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In re Marriage of Mosteller

Court of Appeals of Arizona, Second Division

September 30, 2015

In re the Marriage of Margaret E. Mosteller, Appellee, and Cody E. Whitaker, Appellant.

Not for Publication – Rule 111(c), Rules of the Arizona Supreme Court

Appeal from the Superior Court in Pima County No. D20024486 The Honorable Deborah Pratte, Judge Pro Tempore

Margaret E. Mosteller, Ballston Lake, NY In Propria

Persona Cody E. Whitaker, Tucson In Propria Persona

Presiding Judge Miller authored the decision of the Court, in which Chief Judge Eckerstrom and Judge Espinosa concurred.

MEMORANDUM DECISION

MILLER, Presiding Judge:

¶1 In this dissolution proceeding, Cody Whitaker appeals from the denial of his motion for new trial filed after the trial court denied his motion for an order finding his former wife, Margaret Mosteller, in civil contempt for her conduct pertaining to a court order. For the reasons that follow, we dismiss the appeal for lack of jurisdiction.

Factual and Procedural Background

¶2 Cody and Margaret were married in November 1986, and their marriage was dissolved in October 2003. Margaret received custody of their minor children, and Cody was granted parenting time.[1] In June 2014, Cody filed a "Petition to Prevent Relocation of Minor Child, " stating that Margaret had recently informed him she intended to move to New York with their youngest daughter, who was almost sixteen years old. After a hearing, the trial court found the daughter was old enough for her wishes to be taken into consideration regarding the relocation, and ordered that she be interviewed. The court also ordered the parties not to discuss "the issues of this case, including legal decisionmaking and parenting time" before her interview.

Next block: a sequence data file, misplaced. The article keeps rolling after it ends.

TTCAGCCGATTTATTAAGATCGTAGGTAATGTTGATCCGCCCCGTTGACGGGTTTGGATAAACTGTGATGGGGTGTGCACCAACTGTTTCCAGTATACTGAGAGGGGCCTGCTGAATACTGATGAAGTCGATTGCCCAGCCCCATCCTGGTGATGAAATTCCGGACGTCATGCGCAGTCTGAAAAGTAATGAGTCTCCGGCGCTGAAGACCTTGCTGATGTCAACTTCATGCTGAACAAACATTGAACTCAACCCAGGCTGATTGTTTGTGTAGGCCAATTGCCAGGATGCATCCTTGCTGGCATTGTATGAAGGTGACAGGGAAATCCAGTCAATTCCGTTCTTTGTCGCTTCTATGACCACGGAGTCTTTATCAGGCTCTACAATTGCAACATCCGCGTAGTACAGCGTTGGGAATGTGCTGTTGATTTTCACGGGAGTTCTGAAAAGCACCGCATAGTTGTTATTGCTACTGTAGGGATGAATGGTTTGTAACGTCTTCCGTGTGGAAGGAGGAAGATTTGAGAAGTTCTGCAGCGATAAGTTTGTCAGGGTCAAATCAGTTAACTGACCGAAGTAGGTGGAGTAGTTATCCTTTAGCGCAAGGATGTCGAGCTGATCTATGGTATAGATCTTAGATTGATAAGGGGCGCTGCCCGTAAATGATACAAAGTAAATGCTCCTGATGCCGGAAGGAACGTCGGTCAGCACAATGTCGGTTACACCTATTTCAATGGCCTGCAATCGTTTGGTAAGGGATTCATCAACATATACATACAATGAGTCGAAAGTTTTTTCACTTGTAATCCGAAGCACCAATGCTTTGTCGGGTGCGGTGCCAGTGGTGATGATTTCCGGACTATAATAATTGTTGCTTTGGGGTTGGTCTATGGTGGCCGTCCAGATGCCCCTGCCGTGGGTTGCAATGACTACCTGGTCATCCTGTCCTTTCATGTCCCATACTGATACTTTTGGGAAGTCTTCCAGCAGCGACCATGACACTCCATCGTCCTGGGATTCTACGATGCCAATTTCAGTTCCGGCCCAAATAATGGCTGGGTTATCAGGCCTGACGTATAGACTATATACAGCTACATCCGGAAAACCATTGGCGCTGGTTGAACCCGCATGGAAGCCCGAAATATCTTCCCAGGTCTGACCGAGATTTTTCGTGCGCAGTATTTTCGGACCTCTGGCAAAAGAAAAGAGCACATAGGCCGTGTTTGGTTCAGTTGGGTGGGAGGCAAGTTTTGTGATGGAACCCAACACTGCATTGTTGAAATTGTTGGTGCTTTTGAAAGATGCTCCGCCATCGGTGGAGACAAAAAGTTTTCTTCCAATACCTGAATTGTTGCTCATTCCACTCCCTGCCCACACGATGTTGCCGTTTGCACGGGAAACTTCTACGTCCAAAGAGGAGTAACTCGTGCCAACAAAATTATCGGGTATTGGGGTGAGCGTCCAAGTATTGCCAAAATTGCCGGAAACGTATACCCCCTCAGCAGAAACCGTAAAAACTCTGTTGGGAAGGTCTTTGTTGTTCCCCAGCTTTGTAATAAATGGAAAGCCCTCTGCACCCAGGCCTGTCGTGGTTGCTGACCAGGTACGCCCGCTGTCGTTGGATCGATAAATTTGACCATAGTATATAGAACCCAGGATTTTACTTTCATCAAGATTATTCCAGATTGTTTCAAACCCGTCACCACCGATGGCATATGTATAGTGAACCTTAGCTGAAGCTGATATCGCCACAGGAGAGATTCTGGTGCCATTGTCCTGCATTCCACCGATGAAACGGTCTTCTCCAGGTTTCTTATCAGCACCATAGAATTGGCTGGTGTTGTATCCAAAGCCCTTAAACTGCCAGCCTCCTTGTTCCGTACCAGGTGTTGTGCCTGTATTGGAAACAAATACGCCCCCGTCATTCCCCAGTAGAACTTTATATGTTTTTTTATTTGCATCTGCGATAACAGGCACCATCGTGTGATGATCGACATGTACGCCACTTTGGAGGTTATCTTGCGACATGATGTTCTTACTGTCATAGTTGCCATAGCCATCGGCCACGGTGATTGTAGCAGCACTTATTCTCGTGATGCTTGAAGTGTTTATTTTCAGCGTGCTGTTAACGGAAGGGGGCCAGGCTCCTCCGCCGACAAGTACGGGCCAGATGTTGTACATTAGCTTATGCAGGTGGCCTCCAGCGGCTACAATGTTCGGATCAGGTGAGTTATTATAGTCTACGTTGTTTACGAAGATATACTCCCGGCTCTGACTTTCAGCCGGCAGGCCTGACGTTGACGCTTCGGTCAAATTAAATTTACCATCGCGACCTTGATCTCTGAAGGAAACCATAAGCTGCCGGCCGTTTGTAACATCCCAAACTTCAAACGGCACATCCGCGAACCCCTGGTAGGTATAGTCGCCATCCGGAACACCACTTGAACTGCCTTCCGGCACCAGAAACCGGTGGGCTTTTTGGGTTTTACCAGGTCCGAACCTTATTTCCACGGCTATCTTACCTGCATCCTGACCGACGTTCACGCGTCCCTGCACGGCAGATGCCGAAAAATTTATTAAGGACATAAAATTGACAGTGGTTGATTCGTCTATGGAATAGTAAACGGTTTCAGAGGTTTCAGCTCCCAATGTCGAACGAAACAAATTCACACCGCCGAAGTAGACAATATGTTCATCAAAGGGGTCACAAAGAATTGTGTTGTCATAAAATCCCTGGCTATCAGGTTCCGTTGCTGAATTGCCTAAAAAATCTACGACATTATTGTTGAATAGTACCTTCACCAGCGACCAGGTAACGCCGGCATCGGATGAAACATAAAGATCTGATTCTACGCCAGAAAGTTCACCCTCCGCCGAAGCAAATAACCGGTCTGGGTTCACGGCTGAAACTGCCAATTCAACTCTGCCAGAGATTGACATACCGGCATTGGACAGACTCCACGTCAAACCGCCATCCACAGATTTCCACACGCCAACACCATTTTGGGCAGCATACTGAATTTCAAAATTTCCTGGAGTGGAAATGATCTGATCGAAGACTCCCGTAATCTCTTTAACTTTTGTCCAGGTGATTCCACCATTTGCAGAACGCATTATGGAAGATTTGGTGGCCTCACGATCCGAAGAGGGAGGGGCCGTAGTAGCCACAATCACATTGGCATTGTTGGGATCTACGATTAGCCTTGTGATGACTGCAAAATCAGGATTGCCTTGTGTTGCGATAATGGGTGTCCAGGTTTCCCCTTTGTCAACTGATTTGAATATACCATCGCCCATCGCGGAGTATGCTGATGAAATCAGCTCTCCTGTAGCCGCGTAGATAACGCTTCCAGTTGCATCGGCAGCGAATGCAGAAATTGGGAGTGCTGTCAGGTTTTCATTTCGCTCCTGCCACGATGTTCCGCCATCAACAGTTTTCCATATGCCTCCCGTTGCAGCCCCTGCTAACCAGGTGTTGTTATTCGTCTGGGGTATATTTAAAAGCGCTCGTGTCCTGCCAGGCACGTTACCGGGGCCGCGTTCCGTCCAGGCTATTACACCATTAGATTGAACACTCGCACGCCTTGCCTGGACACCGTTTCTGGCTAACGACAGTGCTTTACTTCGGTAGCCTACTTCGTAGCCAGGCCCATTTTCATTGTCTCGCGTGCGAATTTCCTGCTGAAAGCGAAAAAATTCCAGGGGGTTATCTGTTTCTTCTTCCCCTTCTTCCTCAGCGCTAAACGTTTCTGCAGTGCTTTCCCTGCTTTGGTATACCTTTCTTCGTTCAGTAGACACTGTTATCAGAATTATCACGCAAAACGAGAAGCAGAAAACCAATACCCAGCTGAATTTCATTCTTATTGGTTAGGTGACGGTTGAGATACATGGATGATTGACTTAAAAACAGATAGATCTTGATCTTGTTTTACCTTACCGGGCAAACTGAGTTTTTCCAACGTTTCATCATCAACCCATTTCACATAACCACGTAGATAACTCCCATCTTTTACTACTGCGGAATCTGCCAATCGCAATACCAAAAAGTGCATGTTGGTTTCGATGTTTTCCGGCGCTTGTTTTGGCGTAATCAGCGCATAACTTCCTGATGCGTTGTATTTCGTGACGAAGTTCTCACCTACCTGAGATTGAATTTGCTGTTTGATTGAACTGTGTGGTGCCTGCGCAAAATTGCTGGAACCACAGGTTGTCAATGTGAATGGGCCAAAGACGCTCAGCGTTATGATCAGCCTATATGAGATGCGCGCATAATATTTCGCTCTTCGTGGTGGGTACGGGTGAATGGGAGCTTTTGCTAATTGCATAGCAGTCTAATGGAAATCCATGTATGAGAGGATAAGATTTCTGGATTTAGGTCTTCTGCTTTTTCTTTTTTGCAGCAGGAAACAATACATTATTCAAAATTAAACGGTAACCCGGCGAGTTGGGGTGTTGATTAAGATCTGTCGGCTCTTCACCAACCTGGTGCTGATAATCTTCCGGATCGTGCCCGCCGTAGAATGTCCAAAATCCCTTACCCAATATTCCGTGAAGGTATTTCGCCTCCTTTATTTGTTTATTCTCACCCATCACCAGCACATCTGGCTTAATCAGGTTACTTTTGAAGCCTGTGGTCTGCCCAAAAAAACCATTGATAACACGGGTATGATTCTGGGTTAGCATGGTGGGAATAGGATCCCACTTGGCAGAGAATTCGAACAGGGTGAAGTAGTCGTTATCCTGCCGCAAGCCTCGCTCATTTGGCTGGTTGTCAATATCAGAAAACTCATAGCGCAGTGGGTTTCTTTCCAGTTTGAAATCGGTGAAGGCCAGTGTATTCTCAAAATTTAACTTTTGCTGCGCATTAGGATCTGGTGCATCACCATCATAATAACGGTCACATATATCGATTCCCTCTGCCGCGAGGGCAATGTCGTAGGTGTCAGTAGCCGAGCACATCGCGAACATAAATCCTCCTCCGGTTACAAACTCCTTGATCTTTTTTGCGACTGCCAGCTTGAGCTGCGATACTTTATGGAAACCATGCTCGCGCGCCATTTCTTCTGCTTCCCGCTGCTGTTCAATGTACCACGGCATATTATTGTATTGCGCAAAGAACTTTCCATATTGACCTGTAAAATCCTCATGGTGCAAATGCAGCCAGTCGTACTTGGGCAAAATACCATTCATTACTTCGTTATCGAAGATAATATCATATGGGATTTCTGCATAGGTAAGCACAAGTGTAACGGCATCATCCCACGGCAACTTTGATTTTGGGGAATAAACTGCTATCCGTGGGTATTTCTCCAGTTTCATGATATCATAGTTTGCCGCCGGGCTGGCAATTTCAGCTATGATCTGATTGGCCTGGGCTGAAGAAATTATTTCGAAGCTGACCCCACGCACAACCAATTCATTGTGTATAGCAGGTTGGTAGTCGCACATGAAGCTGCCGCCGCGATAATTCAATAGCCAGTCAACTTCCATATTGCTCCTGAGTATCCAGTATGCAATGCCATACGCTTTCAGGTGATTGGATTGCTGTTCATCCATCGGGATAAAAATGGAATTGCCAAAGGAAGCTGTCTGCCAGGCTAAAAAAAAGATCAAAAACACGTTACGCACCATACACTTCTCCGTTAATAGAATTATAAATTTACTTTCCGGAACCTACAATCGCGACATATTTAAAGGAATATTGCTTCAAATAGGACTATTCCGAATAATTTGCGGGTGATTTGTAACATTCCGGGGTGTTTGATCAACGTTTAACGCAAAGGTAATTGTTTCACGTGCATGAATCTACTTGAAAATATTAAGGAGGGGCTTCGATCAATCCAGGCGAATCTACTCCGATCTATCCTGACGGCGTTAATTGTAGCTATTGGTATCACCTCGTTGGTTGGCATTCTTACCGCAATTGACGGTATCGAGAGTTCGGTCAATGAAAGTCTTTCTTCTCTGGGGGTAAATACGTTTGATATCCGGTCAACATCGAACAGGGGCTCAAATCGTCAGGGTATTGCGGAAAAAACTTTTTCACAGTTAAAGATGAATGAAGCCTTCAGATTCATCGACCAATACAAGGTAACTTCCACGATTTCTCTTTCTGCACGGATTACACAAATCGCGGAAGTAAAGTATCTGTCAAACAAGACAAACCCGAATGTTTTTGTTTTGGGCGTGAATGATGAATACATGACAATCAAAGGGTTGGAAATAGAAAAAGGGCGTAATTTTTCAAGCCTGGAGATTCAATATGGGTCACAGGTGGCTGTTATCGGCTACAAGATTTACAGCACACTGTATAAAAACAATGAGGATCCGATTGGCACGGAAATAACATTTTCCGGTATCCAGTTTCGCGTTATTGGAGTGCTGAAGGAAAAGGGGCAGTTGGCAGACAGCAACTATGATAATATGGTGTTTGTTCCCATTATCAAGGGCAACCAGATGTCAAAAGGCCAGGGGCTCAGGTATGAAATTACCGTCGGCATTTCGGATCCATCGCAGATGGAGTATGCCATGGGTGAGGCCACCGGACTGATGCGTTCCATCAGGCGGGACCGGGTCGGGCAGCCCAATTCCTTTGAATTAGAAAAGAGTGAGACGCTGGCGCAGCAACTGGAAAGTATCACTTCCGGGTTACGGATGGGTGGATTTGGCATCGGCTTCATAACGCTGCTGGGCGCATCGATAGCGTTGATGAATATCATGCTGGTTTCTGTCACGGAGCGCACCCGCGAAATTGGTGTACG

¶3 After a hearing, the trial court found the daughter wished to move to New York and ordered that Margaret could relocate with her. Cody then filed a "Notice of Petitioner's Contempt of Order, " stating Margaret had violated the order not to discuss the interview with the daughter. After an evidentiary hearing, the court declined to hold Margaret in contempt. Cody then filed a motion for new trial arguing evidence had been improperly excluded at the hearing and the court should have found her in contempt. The court denied the motion, and this appeal followed.

Jurisdiction

¶4In his opening brief, Cody contends we have jurisdiction over the trial court's denial of his motion for new trial pursuant to A.R.S. § 12-2101. But we have an independent duty to review our jurisdiction, and, if found lacking, to dismiss the appeal. In re Marriage of Flores & Martinez, 231 Ariz. 18, ¶ 6, 289 P.3d 946, 948 (App. 2013).

¶5 Cody's notice of appeal states he is appealing from the ruling on his motion for new trial, "as the [ruling is] related to the Respondent's Petition to Prevent Relocation of the Minor Child . . . and the Petitioner's Request for Child Interview . . . and all subsequent orders pertaining to the disputed matters in the above captioned action." His opening brief is based solely on the motion for new trial.

¶6 Generally, an order denying a motion for new trial is appealable, see A.R.S. § 12-2101(A)(5)(a), but a party may not appeal such an order when the underlying judgment is not a final, appealable order, see Santa Maria v. Najera, 222 Ariz. 306, ¶¶ 10-11, 214 P.3d 394, 396 (App. 2009). Because Cody's motion for new trial contested the trial court's ...


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